Learn From Your Race Mistakes

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Matt Orlando
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Matt Orlando

Matt is a 30 something year old runner/father/husband from New Jersey. Along with writing for TheRunnerDad.com, he occasionally writes articles for other blogs and websites. He is an IT guy by day, with a passion for running, traveling, and photography.
Matt Orlando
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Having just come off a very disappointing debut (and to date, only) marathon at the Walt Disney World Marathon in 2008, I poured my heart and soul into training for my next race. When race day arrived four months later, I was ready. I had a great pacing partner, the weather was ideal, and I had miraculously stayed injury free throughout my training. This race, I felt, would be perfect.

The race started off really well. My pacing partner and I were on pace to easily PR, and we both felt great. Our breathing was even, our strides were smooth, and the energy we were getting from the runners and crowds around us was uplifting. Things could not have been better.

That is when I made my first mistake. In the zone, I had not noticed that my pacing partner was no longer beside me. I looked around and realized he was now about 100 or so yards back. Rather than stay focused on my goal, I instead jogged back to rejoin him. This, of course, equated to precious time and energy lost. It was okay though, I told myself. I felt that we could pick it back up and finish strong together. Instead, he urged me to go on without him to try to hit my PR. On I went.

Mistake two came right around the 15K mark. I had just passed over a timing pad, when I saw people giving out food to eat. I felt like I needed some extra energy, so I grabbed the first thing that was given to me and tossed it in my mouth. Not only is this a violation of Racing 101 (do not try anything on race day you have not already tested in training), it is really just a bad idea in general to just eat anything given to you. My advice to you: do not eat Skittles during a race. Sure, the sugar boost might help, but because of their consistency you easily get phlegmy and can choke. This required a full-out stop, which again wasted precious time.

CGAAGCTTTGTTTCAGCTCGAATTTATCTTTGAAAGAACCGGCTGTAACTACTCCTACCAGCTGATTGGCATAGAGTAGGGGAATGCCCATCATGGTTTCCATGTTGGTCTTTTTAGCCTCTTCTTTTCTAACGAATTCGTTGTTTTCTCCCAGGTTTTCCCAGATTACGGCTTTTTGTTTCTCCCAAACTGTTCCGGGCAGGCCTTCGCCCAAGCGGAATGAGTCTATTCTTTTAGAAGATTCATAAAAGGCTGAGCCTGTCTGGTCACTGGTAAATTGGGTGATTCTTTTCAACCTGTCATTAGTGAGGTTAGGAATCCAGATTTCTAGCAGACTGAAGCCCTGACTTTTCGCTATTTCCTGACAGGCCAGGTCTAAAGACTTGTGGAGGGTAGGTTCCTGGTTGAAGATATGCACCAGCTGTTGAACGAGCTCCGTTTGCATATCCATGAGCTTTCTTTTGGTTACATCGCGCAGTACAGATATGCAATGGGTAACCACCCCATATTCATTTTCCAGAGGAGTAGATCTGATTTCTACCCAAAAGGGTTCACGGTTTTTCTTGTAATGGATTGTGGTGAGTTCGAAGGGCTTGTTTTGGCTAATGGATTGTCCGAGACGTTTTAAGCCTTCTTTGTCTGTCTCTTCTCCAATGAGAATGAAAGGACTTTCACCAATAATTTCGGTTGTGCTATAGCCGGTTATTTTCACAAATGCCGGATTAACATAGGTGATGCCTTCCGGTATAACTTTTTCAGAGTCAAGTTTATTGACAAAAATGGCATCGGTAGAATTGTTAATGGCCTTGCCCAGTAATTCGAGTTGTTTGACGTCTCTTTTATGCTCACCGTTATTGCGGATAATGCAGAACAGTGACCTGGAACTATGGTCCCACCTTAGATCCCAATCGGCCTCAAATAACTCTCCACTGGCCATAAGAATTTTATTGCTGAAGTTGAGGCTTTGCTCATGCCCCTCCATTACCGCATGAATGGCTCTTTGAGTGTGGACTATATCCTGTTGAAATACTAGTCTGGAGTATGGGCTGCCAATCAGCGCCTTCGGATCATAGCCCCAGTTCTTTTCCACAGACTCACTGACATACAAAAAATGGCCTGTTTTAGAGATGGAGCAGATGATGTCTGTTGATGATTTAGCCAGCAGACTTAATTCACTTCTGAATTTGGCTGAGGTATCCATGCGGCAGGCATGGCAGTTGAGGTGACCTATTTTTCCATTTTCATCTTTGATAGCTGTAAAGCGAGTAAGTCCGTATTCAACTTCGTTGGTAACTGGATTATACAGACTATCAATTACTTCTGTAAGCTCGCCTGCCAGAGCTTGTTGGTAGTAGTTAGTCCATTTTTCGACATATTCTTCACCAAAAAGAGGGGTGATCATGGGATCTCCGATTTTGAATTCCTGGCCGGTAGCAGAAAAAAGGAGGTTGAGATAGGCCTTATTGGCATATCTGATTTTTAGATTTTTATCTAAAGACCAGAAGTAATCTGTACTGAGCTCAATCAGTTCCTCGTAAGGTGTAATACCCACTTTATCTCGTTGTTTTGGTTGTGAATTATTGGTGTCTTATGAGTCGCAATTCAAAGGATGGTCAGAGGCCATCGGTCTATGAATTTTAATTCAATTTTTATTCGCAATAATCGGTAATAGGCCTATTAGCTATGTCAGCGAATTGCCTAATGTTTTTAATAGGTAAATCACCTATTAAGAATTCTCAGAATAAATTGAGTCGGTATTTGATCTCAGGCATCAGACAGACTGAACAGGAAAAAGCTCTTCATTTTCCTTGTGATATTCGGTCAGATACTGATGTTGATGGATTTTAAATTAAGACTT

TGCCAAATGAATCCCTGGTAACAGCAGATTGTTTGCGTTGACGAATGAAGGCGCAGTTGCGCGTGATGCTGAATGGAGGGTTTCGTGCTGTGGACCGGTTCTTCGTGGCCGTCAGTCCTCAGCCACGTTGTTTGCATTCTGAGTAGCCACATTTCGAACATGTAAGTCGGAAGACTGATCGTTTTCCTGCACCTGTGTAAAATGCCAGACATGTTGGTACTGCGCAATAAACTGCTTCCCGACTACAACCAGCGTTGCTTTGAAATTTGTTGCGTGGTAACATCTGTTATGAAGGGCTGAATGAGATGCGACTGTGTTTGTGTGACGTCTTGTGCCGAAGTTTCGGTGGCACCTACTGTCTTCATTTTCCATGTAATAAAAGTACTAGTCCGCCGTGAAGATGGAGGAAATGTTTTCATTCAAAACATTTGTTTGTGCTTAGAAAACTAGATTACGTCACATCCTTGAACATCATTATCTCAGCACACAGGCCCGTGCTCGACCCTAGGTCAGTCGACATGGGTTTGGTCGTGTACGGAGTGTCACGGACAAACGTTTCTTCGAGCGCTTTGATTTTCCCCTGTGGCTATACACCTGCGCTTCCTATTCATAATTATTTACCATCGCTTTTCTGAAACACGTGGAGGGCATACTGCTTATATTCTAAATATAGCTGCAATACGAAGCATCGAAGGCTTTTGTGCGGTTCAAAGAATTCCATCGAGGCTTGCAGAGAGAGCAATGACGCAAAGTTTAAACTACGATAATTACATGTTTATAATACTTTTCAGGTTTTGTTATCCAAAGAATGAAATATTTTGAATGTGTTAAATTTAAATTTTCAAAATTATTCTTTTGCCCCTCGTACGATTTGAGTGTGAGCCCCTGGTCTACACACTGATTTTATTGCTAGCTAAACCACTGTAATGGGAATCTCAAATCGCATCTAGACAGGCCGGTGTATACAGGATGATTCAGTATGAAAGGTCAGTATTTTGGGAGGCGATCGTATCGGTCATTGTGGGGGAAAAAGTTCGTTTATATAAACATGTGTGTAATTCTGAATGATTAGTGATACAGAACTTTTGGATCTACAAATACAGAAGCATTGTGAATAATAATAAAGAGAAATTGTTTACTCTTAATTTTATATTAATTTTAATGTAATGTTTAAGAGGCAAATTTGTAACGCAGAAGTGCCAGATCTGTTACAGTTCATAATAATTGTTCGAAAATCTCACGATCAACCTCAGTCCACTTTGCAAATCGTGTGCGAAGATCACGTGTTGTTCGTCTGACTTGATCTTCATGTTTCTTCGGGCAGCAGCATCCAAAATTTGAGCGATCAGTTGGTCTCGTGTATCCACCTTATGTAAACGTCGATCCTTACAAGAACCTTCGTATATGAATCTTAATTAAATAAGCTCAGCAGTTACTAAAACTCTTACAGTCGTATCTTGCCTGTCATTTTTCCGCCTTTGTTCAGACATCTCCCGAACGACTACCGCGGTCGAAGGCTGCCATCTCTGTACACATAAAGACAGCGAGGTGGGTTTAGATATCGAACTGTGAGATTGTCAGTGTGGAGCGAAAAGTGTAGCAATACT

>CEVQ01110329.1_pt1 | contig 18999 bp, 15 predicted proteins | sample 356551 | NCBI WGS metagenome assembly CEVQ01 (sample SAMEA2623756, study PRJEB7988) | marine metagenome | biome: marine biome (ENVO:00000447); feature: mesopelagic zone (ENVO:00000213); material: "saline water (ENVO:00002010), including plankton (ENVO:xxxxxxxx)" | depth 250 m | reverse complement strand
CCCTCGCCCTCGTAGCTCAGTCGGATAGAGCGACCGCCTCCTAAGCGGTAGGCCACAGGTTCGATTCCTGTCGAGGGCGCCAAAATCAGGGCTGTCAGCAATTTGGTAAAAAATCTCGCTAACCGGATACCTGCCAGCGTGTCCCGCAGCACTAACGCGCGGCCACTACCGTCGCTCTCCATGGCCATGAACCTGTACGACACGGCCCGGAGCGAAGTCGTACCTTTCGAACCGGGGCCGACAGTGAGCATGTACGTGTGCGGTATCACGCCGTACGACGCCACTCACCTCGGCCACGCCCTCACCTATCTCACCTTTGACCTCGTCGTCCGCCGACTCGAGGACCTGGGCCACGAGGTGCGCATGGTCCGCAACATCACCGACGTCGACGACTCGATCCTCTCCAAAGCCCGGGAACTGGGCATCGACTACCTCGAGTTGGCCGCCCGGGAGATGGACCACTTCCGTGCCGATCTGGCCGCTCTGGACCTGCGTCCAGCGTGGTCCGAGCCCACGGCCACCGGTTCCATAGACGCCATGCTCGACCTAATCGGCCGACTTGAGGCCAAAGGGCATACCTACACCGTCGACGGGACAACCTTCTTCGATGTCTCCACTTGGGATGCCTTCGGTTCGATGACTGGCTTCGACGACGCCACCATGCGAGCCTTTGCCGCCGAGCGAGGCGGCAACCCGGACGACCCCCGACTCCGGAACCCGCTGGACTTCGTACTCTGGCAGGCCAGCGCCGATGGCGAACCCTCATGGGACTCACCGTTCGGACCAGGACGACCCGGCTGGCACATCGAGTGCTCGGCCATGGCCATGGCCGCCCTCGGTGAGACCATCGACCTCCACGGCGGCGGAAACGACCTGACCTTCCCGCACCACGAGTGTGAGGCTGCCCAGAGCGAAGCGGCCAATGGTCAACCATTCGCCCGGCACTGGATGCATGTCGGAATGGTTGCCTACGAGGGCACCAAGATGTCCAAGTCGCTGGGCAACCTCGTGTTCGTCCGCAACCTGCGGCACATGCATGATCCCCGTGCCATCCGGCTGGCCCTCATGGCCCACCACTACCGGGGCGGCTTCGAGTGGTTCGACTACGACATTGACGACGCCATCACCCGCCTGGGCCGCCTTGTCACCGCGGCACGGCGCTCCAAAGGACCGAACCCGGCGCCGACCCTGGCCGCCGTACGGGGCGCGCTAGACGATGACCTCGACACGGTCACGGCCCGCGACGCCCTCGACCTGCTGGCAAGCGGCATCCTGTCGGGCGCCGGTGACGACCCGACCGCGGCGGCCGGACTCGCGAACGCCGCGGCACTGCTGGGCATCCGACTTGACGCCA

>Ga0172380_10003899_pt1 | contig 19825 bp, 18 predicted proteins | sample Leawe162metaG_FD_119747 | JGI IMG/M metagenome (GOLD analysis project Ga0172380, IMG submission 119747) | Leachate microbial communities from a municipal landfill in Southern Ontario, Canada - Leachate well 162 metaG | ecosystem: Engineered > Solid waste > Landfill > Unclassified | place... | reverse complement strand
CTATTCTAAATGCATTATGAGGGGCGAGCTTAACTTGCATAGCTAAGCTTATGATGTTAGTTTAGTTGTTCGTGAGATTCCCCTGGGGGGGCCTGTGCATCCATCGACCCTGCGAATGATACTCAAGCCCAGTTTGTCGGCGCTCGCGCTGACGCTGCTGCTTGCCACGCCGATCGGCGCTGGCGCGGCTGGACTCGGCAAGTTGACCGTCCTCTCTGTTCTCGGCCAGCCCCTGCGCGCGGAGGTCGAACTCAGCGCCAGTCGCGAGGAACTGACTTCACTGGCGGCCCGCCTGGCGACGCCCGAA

My final mistake came around 12 miles. I was struggling energy wise and just wanted the race to be over. I thought, incorrectly, that taking one more energy gel would help give me the boost I needed to cross the finish line in style. I was wrong. Just yards from the finish line, I had to stop and throw up…not once, but three times. I then light-headedly staggered across the finish line in a very embarrassed fashion. It was not a photogenic finish.

While I did end up running a PR, it was not the race I had hoped it would be. To this day, almost six years later, I still look back on that race and think “if I had only done this” or “if I hadn’t done that.” The past is the past, however, and what is important is what you take away from the experience.

Here are some takeaways I had from the race, which have helped me over the years and I hope will also help you in future races.

  • Stick to your plan. Before your race, you should have plan laid out as to the pace you want to hit, when you will be refueling and with what, and what goals you are trying to achieve. You should never eat or drink something during a race you have not taken before, nor should you throw your pacing guide out just because you are feeling particularly good. Stick to the plan, and you have a much better chance of meeting your expectations.